Ten safer breastfeeding rules for women living with HIV

Guidelines from the British HIV Association (BHIVA) state that in the UK and other high-income settings, the safest way to feed infants born to women with HIV is with formula milk, as this means there is zero risk of ongoing HIV exposure after birth. BHIVA therefore recommends that women living with HIV formula feed their infants.

Nonetheless, some women living with HIV do decide to breastfeed, for a variety of reasons. If you choose to breastfeed, it is essential to continue to take HIV treatment and to maintain an undetectable viral load throughout. You will be asked to come for monthly check-ups at your HIV clinic with your baby.

HIV doctors in the UK recently published advice on breastfeeding for mothers who have HIV. Following this advice will lower the risk of HIV transmission, but not remove it entirely.

1. Tell your HIV team if you want to breastfeed – it may not be as safe as formula feeding, but they will help you make it as safe as possible for your baby.

2. 100% adherence to HIV drugs.

3. Stop all breastfeeding as early as possible.

4. Breast milk only – no other food or drink (apart from vitamins and medications as advised) for the baby.

5. Prepare for when you might have to stop breastfeeding – consider building up a supply of expressed breast milk and have an emergency set of bottles, formula and prescription for cabergoline (to suppress milk production) for established breastfeeding.

6. Do not breastfeed if you develop mastitis, cracked bleeding nipples or nipple thrush.

Glossary

undetectable viral load

A level of viral load that is too low to be picked up by the particular viral load test being used or below an agreed threshold (such as 50 copies/ml or 200 copies/ml). An undetectable viral load is the first goal of antiretroviral therapy.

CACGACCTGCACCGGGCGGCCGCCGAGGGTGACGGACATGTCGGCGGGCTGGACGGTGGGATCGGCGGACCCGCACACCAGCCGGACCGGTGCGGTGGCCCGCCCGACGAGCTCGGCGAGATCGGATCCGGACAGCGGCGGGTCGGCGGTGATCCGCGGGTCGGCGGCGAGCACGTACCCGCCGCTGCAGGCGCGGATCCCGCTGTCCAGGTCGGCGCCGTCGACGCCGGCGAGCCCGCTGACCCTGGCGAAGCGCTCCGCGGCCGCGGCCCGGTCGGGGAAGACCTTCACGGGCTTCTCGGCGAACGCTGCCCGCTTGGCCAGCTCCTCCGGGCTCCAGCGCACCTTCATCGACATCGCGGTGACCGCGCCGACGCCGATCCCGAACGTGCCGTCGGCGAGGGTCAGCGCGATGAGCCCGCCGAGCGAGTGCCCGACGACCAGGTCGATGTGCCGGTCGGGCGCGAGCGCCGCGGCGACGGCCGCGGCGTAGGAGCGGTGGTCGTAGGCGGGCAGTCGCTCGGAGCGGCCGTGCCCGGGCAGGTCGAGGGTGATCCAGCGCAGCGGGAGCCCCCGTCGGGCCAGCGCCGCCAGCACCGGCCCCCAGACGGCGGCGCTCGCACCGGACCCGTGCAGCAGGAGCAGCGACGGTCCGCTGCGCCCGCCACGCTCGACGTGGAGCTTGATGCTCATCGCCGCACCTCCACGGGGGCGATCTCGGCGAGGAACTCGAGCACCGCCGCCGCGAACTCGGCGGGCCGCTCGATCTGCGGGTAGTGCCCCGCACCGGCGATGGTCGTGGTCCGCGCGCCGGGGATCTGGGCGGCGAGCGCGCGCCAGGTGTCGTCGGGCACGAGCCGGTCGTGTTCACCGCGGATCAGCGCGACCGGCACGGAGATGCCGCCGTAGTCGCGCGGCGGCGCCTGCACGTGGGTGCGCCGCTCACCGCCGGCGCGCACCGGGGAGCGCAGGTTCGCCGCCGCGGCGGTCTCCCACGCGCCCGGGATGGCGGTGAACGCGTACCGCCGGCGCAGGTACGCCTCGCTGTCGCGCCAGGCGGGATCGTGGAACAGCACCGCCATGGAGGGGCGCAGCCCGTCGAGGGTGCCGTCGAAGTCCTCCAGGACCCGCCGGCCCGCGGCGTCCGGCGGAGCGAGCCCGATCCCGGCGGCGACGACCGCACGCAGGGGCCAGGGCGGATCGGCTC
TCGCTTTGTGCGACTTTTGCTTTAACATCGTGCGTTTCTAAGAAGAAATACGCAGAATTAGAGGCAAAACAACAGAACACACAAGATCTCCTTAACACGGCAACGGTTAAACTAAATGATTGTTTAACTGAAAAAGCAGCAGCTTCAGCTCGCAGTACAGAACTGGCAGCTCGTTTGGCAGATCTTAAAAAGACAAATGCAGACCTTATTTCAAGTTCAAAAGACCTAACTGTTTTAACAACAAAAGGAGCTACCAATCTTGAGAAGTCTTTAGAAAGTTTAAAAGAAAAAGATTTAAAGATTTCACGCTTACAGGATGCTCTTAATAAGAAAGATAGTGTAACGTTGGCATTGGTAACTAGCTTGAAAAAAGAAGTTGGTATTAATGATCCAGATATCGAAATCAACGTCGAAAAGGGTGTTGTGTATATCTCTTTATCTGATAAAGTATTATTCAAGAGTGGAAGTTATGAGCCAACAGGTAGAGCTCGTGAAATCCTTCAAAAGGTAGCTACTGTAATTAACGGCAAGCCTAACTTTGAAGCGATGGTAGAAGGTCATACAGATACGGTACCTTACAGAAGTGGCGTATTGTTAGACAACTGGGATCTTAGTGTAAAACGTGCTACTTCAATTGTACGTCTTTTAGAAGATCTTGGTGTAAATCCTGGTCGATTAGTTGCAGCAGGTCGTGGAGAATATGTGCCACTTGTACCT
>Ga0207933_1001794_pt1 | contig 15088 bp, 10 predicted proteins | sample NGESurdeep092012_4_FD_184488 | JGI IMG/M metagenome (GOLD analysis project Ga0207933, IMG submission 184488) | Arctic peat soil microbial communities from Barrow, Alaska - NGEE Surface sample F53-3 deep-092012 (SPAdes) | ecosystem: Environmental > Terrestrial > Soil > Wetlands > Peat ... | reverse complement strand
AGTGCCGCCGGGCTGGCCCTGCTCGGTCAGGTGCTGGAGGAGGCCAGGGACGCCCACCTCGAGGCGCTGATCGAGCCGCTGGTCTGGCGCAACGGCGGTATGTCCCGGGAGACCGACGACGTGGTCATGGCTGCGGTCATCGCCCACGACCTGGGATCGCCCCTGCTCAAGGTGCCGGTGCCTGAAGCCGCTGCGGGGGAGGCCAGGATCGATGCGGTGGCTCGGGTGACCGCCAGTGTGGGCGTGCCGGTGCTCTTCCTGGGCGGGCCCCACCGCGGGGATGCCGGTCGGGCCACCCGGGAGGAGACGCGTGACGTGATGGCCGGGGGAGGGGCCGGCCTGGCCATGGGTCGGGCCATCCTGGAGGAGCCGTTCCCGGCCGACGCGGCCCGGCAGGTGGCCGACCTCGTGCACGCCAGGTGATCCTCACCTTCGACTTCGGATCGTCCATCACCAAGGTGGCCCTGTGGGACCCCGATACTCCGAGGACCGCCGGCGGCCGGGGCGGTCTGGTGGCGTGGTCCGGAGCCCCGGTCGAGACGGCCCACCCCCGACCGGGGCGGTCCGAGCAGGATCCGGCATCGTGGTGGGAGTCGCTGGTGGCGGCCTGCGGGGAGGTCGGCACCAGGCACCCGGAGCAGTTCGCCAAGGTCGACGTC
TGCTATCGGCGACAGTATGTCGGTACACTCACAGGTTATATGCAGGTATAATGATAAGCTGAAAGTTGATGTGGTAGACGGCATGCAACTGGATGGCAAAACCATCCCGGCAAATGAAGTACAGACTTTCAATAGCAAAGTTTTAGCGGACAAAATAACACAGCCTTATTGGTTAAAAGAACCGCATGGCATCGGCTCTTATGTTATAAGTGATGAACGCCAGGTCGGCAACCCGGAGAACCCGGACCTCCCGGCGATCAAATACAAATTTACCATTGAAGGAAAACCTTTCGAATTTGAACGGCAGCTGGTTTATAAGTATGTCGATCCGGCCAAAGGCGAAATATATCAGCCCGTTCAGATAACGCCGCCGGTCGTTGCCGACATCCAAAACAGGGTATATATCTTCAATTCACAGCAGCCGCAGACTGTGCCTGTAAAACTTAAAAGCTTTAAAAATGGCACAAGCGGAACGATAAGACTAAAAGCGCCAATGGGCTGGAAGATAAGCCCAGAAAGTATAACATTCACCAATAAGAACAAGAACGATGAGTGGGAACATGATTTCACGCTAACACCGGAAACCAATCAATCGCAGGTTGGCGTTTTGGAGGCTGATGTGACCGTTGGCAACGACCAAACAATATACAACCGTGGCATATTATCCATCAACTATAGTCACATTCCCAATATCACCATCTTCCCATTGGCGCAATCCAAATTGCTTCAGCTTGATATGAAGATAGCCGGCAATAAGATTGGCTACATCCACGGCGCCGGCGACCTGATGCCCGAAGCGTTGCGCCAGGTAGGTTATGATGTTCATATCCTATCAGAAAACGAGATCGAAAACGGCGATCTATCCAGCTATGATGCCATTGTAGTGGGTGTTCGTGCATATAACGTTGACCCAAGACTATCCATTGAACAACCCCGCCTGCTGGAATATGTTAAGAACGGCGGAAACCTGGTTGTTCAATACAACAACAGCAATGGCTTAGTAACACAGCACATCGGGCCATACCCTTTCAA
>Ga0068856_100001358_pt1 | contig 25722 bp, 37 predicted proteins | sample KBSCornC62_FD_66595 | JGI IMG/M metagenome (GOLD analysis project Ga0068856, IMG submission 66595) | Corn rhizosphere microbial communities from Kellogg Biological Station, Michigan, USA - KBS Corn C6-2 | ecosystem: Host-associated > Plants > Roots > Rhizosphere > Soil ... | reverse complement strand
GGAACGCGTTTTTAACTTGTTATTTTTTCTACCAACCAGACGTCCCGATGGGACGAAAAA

viral load

Measurement of the amount of virus in a blood sample, reported as number of HIV RNA copies per milliliter of blood plasma. The VL is an important indicator of HIV progression and of how well treatment is working. 

 

association

An association means that there is a statistical relationship between two variables. For example, when A increases, B increases. An association means that the two variables change together, but it doesn't necessarily mean that A causes B. The relationship isn't necessarily causal.

vomiting

Being sick.

 

thrush

A fungal infection of the mouth, throat or genitals, marked by white patches. Also called candidiasis.

 

7. Do not breastfeed if you or your baby develops diarrhoea or vomiting.

8. Only breastfeed when you have an undetectable viral load.

9. Do not return to breastfeeding once the baby starts formula feeding.

10. Get breastfeeding advice from someone who knows you are living with HIV – the advice is sometimes different for women living with HIV than those without HIV.

To find out more about formula feeding, breastfeeding and why the advice is different according to where you live in the world, please read our comprehensive page on infant feeding.

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